It's clear the Jays value Wedge's experience and leadership, and he's one of the few reliable candidates out there to steer the ship if Gibby is indeed fired. The Jays simply have the talent but really need the right captain to lead them, and Wedge's experience somewhat speaks for itself.
With very few options available and the team in desperation, look for Wedge to come back onto the bench as the new Jays' manager for at least the rest of 2017.
10 J.A. Won't Be As Happ-y
After years as an average bottom-end starter, J.A. Happ saw his fortunes change when the Seattle Mariners traded him to the Pittsburgh Pirates in 2015. Happ went 7-2 with 69 strikeouts in 63.1 innings pitched with a remarkable 1.85 ERA. The Jays brought him back on a three-year deal worth $36 million -- and got rewarded.
Happ went 20-4 with a 1.17 WHIP, 3.18 ERA and 163 strikeouts, giving him one of the best seasons in Jays history. But Happ was 33 years old when that happened, and you don't usually see pitchers become stars that late in life.
Though Happ will remain a valuable part of the Jays rotation in 2017, don't expect him to come close to those career-best numbers. A 15-10 record, an ERA of over 3.50 and a WHIP around 1.30 is more likely. It's just hard to expect another great year judging by what he's done in the last 1.5 seasons.
9 Jays Trade for Jay Bruce
The Jays were close to acquiring Jay Bruce last offseason in a three-team trade that would involve Michael Saunders, but the latter's knee injury from the previous season cancelled the trade.
Bruce was traded to the New York Mets in 2016, and multiple rumors around the baseball world have linked him to another trade going to the Jays. The Mets reportedly want to clear Bruce's $13 million salary, as the mega extension for Yoenis Cespedes left them with too much dough tied up in outfielders.
Though the Mets are expected to keep Bruce for at least the start of the season, look for Ross Atkins to bring Bruce in once and for all. The fact he's a pending UFA means he'll be cheap, and the Jays don't have enough left-handed bats. Bruce is the ideal fit and will head to the Jays at the trade deadline in exchange for C-level prospects.
8 Edwin Who?
The Jays and their fanbase were dealt a major punch to the stomach when fan favorite Edwin Encarnacion signed a three-year contract worth $60 million with the Cleveland Indians, who eliminated the Jays in the 2016 ALCS. What made it more frustrating was that the Jays offered him $80 million over four years, but Encarnacion and his agent thought he'd top that offer.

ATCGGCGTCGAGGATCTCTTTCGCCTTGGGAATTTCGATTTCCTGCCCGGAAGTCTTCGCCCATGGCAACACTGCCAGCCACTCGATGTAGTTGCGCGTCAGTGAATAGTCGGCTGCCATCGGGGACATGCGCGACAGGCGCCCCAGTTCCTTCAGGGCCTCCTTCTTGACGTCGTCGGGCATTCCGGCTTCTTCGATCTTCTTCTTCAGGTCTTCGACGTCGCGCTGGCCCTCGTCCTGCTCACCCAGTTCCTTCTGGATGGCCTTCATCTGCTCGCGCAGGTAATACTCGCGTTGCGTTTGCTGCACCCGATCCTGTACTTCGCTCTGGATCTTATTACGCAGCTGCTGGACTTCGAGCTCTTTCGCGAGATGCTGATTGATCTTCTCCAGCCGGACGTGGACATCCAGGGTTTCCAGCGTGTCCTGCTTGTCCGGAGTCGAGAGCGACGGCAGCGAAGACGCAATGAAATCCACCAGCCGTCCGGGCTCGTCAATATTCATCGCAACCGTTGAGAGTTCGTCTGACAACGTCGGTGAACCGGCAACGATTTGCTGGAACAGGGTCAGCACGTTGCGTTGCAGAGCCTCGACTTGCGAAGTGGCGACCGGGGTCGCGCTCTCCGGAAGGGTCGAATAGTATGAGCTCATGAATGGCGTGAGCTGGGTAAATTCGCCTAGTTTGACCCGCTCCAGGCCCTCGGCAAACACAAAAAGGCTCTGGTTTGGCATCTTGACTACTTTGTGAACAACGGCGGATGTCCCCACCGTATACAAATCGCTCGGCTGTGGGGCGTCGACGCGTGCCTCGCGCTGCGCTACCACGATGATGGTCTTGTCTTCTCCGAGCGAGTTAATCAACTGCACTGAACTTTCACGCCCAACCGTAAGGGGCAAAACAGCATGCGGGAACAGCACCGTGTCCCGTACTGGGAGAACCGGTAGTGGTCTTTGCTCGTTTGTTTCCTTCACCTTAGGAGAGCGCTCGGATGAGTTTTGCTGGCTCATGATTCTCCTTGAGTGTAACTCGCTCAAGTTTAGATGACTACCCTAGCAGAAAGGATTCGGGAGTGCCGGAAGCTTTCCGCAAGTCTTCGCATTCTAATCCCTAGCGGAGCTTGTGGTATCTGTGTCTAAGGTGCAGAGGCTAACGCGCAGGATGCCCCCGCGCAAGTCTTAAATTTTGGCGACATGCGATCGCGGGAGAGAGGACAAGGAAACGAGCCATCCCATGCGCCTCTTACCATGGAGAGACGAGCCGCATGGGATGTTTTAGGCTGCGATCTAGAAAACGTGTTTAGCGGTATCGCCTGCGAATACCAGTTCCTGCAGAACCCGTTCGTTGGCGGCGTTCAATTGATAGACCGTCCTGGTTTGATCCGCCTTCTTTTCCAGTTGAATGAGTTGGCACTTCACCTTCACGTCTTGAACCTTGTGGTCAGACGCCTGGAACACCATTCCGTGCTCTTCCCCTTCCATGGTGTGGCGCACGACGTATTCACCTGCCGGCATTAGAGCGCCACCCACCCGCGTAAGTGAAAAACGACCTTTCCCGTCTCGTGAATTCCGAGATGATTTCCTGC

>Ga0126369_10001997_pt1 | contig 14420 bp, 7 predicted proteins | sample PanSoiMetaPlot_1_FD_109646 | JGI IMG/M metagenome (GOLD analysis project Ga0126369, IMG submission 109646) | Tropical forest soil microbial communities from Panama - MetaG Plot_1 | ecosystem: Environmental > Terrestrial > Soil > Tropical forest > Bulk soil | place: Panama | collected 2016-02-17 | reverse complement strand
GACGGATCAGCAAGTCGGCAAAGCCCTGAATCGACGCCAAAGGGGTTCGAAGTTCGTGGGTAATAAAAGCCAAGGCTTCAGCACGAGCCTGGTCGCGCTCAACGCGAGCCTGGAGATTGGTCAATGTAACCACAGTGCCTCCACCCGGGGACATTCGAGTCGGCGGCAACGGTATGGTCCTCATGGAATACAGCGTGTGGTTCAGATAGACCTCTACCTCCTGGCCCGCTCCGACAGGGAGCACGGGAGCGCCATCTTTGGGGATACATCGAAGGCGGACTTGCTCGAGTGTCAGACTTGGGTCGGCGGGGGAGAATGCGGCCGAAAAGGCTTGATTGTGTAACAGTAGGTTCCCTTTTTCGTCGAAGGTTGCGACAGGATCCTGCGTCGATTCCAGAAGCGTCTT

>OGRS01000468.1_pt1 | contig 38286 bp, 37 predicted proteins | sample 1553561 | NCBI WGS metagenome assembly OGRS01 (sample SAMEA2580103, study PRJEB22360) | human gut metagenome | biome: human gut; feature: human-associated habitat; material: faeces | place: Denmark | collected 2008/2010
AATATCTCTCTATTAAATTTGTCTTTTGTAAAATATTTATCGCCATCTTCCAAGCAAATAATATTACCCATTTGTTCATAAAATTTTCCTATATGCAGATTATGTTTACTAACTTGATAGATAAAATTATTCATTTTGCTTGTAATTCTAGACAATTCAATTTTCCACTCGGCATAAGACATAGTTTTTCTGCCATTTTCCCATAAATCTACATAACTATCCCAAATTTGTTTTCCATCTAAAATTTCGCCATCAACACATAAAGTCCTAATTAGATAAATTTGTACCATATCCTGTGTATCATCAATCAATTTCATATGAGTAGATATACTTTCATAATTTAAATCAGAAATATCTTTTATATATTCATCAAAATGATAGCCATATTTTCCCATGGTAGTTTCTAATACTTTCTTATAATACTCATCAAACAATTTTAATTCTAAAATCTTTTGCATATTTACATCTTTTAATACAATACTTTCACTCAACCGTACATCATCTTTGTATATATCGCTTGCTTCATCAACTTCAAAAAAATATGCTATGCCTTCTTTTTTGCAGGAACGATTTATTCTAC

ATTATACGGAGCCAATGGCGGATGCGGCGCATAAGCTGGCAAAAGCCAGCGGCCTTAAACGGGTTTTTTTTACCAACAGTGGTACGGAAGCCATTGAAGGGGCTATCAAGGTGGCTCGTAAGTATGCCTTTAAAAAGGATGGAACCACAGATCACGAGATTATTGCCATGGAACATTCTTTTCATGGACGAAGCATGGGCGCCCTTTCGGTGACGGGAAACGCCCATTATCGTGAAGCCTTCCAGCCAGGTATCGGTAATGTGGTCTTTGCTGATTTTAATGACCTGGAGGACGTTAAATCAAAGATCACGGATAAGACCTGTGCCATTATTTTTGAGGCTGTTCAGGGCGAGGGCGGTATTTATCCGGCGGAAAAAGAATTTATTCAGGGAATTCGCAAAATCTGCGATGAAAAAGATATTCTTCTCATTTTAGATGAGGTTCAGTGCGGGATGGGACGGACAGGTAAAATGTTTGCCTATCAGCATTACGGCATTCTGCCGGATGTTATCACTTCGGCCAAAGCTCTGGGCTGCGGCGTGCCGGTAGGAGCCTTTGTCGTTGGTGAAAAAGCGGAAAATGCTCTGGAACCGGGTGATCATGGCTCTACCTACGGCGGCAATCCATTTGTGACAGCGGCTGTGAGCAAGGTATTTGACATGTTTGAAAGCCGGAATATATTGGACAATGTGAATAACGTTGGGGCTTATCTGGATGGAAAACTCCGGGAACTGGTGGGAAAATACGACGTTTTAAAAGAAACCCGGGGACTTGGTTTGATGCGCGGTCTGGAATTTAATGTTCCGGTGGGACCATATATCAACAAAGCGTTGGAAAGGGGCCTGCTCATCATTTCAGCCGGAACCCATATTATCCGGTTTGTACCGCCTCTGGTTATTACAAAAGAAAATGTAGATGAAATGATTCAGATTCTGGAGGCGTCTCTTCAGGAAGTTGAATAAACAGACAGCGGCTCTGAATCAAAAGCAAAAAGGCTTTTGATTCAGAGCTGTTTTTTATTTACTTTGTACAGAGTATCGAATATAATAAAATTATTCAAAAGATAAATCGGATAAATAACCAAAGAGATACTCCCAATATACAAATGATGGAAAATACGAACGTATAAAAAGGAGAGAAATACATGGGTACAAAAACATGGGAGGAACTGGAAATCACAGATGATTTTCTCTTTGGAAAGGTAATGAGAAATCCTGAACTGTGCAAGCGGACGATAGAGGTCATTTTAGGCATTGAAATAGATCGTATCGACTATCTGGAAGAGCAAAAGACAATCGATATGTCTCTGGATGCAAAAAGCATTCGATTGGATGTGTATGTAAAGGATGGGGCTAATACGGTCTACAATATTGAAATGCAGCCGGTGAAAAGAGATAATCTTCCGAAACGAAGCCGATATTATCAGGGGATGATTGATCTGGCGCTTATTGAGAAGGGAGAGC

Toronto went immediately to switch-hitting slugger Kendrys Morales on a three-year deal worth $11 million. Morales is a career .273 hitter and hit 30 home runs in 2016 -- his highest in seven years. Consider that Rogers Centre was baseball's sixth-most hitter friendly ball park in 2016, and you can bet he'll put up similar numbers in Canada.
Though losing Encarnacion hurts, Morales will replace some of the power as he hits 32 home runs and bats .270. And the Jays got him for $47 million less than Encarnacion!
7 Marco Estrada: A.L. ERA Leader
Aaron Sanchez was the American League's ERA champion in 2016 at 3.00. Little will some remember that Marco Estrada was the Jays' top pitcher for most of the season, however.
Thanks to a lack of run support and a couple of iffy seasons with a herniated disc in his back, Estrada's 9-9 record won't sound that sexy. But his 165 strikeouts, 1.12 WHIP, 3.48 ERA and opponent batting average of .203 simply made him look like Sandy Koufax and Greg Maddux for much of the season. Estrada's ERA was 2.92 and 2.14 in April and May, respectively. In three starts during the playoffs, he struck out 19 batters and posted a 2.01 ERA. So as long as he's healthy, you know he's going to flat-out dominate.
So with that, Estrada will be the American League's ERA leader, meaning that title goes to a Blue Jay for the second-straight year.
6 Return Of The Bat Flip
The Toronto Blue Jays franchise star had a major let down in 2016 -- batting just .234 with 22 home runs, a .366 OBP and .452 slugging percentage. It was far-and-away Jose Bautista's worst season since 2009. He's good for 30-45 home runs a season when healthy (and that's a big when), and is a career .255 hitter.
But Bautista was limited to 116 games with toe and knee injuries, so that explains a lot of it. He still drew a ton of walks (87), and can hit a clutch home run at any given moment. The Jays brought him back on a one-year deal worth $18.5 million, and let's just say the front office will be rewarded.
Bautista has also been a liability on defence over the last few seasons, but hopefully Steve Pearce and Melvin Upton Jr. can take some of that workload off of him in right field. That would help Bautista stay healthy. Look for him to club 32 home runs and bat around .267, showing his All-Star form once again.